Learning About Happiness in Uganda

My dad and I on opposite sides

Cameron Hooyer and his father stand on opposite sides of the equator in Uganda.

Visiting Uganda was an eye-opening experience for Cameron Hooyer, 18, a freshman at the University of Utah. An Ujuzi safari that he took with his family this June was his second voyage abroad and his first trip to Africa. Whether he was in a town or out in the bush, there was always something new and exciting to see. “I seriously spent half the time we were driving leaning out the van taking pictures,” he says.

Cameron had heard a lot about Uganda from his father and other family members who lived there in the 1980s. But seeing the wildlife and experiencing the culture firsthand was a much different experience.

The family started its trip with an overnight in Entebbe, then spent three days in Queen Elizabeth National Park, a vast reserve that has several different microclimates including desert, acacia-studded savannahs and forests. There, he took a morning chimpanzee trek in a tree-lined canyon, seeing primates in the wild for the first time. “They would move around and we would try to move around with them. It was really an experience to be standing with them all around, hollering to let each other know that we were there.” He also saw other primates on the trek, including colobus monkeys and baboons.

Friendly elephants

Elephants playing in Kazinga Channel in Queen Elizabeth National Park, Uganda. Photo by Cameron Hooyer.

Another memorable adventure was taking a boat trip on the Kazinga Channel. “We probably saw over 100 elephants right on the water. There was a little fishing village that we passed, and there were elephants right next to these fishing boats with little kids playing in them. That was amazing.”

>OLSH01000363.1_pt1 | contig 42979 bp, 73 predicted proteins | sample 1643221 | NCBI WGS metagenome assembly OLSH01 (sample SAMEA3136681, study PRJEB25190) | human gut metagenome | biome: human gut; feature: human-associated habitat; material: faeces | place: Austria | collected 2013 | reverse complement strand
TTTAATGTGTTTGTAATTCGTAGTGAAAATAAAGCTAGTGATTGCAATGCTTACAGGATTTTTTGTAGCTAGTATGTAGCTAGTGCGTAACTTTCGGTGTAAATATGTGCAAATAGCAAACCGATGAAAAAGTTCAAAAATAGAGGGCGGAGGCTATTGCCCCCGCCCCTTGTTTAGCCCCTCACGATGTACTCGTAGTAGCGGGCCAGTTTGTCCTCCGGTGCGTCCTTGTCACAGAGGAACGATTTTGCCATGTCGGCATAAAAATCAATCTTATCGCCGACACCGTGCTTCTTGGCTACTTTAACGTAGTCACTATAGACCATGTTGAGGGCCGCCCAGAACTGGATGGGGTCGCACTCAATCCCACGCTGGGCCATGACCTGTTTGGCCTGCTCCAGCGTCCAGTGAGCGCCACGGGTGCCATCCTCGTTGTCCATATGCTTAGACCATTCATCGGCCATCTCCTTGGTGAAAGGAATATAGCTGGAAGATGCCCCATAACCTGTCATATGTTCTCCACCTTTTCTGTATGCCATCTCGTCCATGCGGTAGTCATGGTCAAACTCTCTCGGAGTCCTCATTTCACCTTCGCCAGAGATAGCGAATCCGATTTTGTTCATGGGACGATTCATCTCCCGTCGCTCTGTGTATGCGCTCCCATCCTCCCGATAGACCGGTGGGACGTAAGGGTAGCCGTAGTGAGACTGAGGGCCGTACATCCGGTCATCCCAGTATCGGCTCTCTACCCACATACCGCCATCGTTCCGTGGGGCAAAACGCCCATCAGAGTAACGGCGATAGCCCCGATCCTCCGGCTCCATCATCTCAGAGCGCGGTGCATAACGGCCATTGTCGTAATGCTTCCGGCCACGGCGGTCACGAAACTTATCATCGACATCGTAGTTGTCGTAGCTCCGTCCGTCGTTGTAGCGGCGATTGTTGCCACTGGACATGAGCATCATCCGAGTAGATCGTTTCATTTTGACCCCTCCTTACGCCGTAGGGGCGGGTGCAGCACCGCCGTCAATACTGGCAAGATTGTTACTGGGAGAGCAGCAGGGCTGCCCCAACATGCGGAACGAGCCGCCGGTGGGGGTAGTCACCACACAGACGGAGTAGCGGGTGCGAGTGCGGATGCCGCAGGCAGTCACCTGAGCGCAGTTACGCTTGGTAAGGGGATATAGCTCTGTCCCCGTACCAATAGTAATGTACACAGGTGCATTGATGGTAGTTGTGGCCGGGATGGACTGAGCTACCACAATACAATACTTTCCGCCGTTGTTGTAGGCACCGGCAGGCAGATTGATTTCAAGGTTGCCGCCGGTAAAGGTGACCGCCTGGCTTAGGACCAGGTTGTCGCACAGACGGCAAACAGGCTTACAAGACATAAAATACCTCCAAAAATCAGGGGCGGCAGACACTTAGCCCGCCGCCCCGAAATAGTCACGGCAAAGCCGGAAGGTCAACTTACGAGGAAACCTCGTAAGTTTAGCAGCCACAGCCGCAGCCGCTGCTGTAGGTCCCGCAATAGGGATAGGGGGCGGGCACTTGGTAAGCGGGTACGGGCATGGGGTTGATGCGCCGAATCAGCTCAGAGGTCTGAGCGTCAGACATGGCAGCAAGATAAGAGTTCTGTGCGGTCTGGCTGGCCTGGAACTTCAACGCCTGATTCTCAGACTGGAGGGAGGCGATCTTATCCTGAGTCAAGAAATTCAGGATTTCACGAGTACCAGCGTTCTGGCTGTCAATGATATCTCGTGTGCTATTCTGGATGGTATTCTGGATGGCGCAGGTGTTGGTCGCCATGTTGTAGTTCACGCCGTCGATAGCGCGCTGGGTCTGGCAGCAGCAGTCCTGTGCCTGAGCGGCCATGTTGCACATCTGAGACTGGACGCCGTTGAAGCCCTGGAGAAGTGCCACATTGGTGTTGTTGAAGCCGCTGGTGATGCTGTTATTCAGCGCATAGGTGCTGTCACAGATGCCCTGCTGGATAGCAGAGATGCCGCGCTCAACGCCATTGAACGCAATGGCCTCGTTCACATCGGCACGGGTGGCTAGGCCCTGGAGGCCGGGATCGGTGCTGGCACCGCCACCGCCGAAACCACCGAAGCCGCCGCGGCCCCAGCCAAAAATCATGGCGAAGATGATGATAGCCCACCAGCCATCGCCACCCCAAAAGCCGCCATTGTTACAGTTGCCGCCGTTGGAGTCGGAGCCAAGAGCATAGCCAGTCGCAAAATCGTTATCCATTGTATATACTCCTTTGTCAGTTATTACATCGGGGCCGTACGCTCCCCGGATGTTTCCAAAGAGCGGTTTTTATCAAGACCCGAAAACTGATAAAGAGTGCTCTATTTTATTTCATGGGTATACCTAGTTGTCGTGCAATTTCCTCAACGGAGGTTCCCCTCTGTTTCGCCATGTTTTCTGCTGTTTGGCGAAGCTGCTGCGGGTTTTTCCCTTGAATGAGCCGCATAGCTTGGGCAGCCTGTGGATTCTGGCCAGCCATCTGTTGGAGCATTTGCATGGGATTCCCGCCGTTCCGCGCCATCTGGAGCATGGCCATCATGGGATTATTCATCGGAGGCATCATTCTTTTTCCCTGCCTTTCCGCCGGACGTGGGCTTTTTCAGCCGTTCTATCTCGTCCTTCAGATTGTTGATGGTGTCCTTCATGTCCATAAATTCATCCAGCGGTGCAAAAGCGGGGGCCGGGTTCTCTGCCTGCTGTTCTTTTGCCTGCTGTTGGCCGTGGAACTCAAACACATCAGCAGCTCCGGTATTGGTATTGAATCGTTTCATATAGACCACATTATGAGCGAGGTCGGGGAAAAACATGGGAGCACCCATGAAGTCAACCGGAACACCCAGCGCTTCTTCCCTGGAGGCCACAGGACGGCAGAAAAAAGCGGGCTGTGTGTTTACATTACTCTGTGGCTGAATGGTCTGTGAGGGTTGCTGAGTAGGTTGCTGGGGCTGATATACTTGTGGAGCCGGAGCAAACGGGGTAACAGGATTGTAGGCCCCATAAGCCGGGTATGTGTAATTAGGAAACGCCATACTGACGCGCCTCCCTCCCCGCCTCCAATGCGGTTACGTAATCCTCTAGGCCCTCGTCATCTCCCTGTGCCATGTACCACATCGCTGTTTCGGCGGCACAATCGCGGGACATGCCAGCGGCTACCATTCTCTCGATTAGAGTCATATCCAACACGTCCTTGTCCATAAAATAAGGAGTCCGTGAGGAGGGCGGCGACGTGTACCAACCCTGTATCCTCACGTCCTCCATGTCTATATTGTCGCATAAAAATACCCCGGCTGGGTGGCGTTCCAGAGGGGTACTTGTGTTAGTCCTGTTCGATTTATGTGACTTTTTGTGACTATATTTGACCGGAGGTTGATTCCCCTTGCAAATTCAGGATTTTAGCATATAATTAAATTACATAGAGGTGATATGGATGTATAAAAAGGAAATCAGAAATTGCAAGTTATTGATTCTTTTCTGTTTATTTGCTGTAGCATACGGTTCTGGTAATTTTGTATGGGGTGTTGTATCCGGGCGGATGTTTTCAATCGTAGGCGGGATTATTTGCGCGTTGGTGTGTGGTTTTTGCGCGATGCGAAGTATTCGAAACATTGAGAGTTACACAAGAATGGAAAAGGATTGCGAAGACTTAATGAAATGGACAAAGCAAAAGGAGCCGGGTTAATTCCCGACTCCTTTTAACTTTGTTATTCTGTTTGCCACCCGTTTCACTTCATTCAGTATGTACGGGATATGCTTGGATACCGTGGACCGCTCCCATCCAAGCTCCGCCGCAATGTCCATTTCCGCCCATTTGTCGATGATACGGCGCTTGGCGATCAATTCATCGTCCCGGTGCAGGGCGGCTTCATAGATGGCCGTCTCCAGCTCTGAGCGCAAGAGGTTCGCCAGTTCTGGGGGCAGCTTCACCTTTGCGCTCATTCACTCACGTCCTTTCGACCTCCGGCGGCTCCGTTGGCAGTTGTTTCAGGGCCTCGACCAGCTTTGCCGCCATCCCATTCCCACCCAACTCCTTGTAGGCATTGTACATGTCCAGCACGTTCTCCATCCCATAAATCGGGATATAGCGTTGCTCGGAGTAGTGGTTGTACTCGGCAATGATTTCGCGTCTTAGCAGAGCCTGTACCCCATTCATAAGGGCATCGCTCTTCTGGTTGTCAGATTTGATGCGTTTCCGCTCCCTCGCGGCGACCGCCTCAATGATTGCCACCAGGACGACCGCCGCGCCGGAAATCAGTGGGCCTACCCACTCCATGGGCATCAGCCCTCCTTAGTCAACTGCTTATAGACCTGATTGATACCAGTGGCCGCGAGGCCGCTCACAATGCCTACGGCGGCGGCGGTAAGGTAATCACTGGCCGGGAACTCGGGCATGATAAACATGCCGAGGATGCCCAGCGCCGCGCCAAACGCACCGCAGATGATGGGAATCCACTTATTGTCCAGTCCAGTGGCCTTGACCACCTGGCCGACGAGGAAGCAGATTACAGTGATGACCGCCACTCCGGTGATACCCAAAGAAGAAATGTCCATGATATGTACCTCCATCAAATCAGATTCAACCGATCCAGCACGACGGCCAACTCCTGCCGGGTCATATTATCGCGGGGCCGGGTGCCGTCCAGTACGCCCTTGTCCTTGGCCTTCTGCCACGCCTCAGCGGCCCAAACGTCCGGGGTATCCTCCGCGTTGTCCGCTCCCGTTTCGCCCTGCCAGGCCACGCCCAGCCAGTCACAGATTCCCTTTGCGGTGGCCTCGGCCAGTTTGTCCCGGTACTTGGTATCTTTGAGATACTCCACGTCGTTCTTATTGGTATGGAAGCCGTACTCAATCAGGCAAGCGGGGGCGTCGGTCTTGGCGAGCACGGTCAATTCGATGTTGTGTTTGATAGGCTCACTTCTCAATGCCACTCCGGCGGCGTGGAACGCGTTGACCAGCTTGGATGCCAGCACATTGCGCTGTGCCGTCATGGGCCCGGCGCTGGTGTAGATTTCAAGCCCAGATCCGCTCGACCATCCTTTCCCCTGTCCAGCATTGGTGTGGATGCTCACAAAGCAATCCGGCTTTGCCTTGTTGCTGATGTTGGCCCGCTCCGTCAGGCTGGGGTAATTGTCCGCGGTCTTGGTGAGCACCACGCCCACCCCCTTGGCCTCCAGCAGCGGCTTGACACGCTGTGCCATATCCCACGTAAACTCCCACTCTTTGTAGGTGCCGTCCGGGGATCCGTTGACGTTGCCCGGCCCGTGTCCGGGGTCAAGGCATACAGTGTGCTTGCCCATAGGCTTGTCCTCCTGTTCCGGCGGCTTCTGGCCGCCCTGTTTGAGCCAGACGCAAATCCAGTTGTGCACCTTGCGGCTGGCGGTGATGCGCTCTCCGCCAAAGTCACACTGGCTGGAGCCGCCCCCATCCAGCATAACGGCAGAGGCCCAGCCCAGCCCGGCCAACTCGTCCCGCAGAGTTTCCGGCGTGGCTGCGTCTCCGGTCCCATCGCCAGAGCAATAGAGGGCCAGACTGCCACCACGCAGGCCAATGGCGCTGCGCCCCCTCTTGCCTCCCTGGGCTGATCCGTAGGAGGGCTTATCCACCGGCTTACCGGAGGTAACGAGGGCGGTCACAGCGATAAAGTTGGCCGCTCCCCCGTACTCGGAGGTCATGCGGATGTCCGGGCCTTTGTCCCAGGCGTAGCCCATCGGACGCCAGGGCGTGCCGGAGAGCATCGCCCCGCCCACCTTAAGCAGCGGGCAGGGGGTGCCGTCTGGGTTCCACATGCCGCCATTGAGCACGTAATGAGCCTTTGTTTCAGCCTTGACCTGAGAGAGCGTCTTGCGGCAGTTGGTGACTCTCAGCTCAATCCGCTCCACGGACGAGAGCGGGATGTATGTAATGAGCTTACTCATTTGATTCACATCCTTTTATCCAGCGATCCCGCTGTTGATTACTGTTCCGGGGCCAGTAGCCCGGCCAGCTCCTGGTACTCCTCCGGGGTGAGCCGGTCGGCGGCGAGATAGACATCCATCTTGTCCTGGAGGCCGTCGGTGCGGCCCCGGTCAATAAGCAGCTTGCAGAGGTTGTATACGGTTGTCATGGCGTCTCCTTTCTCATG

Taking the chicks for a walk

A pair of crested cranes take their chicks for a walk. Photo by Cameron Hooyer.

From Queen Elizabeth National Park, the group went north to Murchison Falls, where they saw large game including giraffes, hippos and crocodiles. The park also proved to be a great place to see much of the country’s unique avian life. “My dad and I really like to bird, and throughout the trip that was a really great thing, because even if you’re not seeing animals, birds are everywhere, all the time. There are all these species, and the colors are just mindblowing.”

A classroom in the shade

Children attend class in the shade of a tree. Photo by Cameron Hooyer.

The family also stayed in the town of Arua, where they visited family friends and local schools and churches. A visit to a children’s Sunday school class of about 50 students made a big impression on Cameron.

“Before class started, everyone was talking, being very loud, and as soon as the teacher got up everyone was very quiet. She started teaching and everyone was interacting. I could immediately tell that all the kids really wanted to learn. Here in the United States it’s ‘Why do I have to go to school?’ and ‘I can’t believe the teacher talked for an hour.’ There, kids are just captivated and they want to learn. There were little 2-year-olds in there paying attention. That was a big culture shift for me.”

Cameron recommends that any traveler to Uganda be adventurous and try some of the local flavors, such as fresh pineapples; samosas, a savory pastry filled with chickpeas;  groundnuts, a small peanut variety used in stews and for snacking; and ugali, a porridge made of millet or corn. Lodges also offer plenty of western foods; Cameron says he liked to fill up on waffles when he wanted a taste of home.“I did a food log where I took a photograph of every meal I ate. The stuff at the lodges was amazing – better than the food I’ve had in the States.”

This girl was very proud of her corn husk doll

This girl shows off her corn husk doll. Photo by Cameron Hooyer.

Learning about Uganda made Cameron reflect on his own culture. “Obviously right off the bat it was very eye opening to realize how many physical possessions I have here in the U.S, and public utilities and services like decent buses, good roads, and drinking water,” he says. “But as I spent more time getting to know the people and their culture, I noticed that everyone there seems so much more happy than the people in the U.S., which seems backwards compared to the American way of thinking that possessions make you happier.”